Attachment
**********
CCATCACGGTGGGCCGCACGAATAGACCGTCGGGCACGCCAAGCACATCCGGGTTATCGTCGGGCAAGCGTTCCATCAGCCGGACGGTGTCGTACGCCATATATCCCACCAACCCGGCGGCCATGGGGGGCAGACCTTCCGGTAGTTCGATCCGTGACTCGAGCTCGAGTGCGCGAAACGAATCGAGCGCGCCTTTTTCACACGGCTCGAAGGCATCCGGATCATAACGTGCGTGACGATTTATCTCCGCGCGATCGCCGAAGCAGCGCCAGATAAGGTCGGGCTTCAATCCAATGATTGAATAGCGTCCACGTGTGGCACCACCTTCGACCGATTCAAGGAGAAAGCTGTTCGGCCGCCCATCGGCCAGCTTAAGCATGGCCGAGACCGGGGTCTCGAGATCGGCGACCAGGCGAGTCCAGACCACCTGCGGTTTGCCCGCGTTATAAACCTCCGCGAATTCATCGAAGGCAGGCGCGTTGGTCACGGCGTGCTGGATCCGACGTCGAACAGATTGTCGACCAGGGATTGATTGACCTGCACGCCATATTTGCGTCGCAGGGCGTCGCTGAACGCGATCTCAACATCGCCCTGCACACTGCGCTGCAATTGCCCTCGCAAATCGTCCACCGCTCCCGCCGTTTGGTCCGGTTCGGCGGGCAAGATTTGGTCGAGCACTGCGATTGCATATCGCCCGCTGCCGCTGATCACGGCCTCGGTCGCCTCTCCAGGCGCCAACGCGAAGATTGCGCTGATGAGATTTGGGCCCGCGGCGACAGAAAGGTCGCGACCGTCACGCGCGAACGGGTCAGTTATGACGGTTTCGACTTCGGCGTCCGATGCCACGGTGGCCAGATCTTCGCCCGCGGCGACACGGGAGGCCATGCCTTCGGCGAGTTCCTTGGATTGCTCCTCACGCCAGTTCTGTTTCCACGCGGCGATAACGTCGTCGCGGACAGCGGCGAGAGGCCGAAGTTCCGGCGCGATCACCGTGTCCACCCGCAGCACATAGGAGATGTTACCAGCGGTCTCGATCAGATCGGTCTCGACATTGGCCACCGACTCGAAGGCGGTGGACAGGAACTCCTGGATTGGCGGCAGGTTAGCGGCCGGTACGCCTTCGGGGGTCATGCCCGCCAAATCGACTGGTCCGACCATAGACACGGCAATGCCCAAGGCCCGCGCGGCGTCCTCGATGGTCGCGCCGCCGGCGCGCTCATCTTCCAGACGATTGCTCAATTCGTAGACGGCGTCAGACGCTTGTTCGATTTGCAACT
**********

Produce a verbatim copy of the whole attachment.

CCATCACGGTGGGCCGCACGAATAGACCGTCGGGCACGCCAAGCACATCCGGGTTATCGTCGGGCAAGCGTTCCATCAGCCGGACGGTGTCGTACGCCATATATCCCACCAACCCGGCGGCCATGGGGGGCAGACCTTCCGGTAGTTCGATCCGTGACTCGAGCTCGAGTGCGCGAAACGAATCGAGCGCGCCTTTTTCACACGGCTCGAAGGCATCCGGATCATAACGTGCGTGACGATTTATCTCCGCGCGATCGCCGAAGCAGCGCCAGATAAGGTCGGGCTTCAATCCAATGATTGAATAGCGTCCACGTGTGGCACCACCTTCGACCGATTCAAGGAGAAAGCTGTTCGGCCGCCCATCGGCCAGCTTAAGCATGGCCGAGACCGGGGTCTCGAGATCGGCGACCAGGCGAGTCCAGACCACCTGCGGTTTGCCCGCGTTATAAACCTCCGCGAATTCATCGAAGGCAGGCGCGTTGGTCACGGCGTGCTGGATCCGACGTCGAACAGATTGTCGACCAGGGATTGATTGACCTGCACGCCATATTTGCGTCGCAGGGCGTCGCTGAACGCGATCTCAACATCGCCCTGCACACTGCGCTGCAATTGCCCTCGCAAATCGTCCACCGCTCCCGCCGTTTGGTCCGGTTCGGCGGGCAAGATTTGGTCGAGCACTGCGATTGCATATCGCCCGCTGCCGCTGATCACGGCCTCGGTCGCCTCTCCAGGCGCCAACGCGAAGATTGCGCTGATGAGATTTGGGCCCGCGGCGACAGAAAGGTCGCGACCGTCACGCGCGAACGGGTCAGTTATGACGGTTTCGACTTCGGCGTCCGATGCCACGGTGGCCAGATCTTCGCCCGCGGCGACACGGGAGGCCATGCCTTCGGCGAGTTCCTTGGATTGCTCCTCACGCCAGTTCTGTTTCCACGCGGCGATAACGTCGTCGCGGACAGCGGCGAGAGGCCGAAGTTCCGGCGCGATCACCGTGTCCACCCGCAGCACATAGGAGATGTTACCAGCGGTCTCGATCAGATCGGTCTCGACATTGGCCACCGACTCGAAGGCGGTGGACAGGAACTCCTGGATTGGCGGCAGGTTAGCGGCCGGTACGCCTTCGGGGGTCATGCCCGCCAAATCGACTGGTCCGACCATAGACACGGCAATGCCCAAGGCCCGCGCGGCGTCCTCGATGGTCGCGCCGCCGGCGCGCTCATCTTCCAGACGATTGCTCAATTCGTAGACGGCGTCAGACGCTTGTTCGATTTGCAACT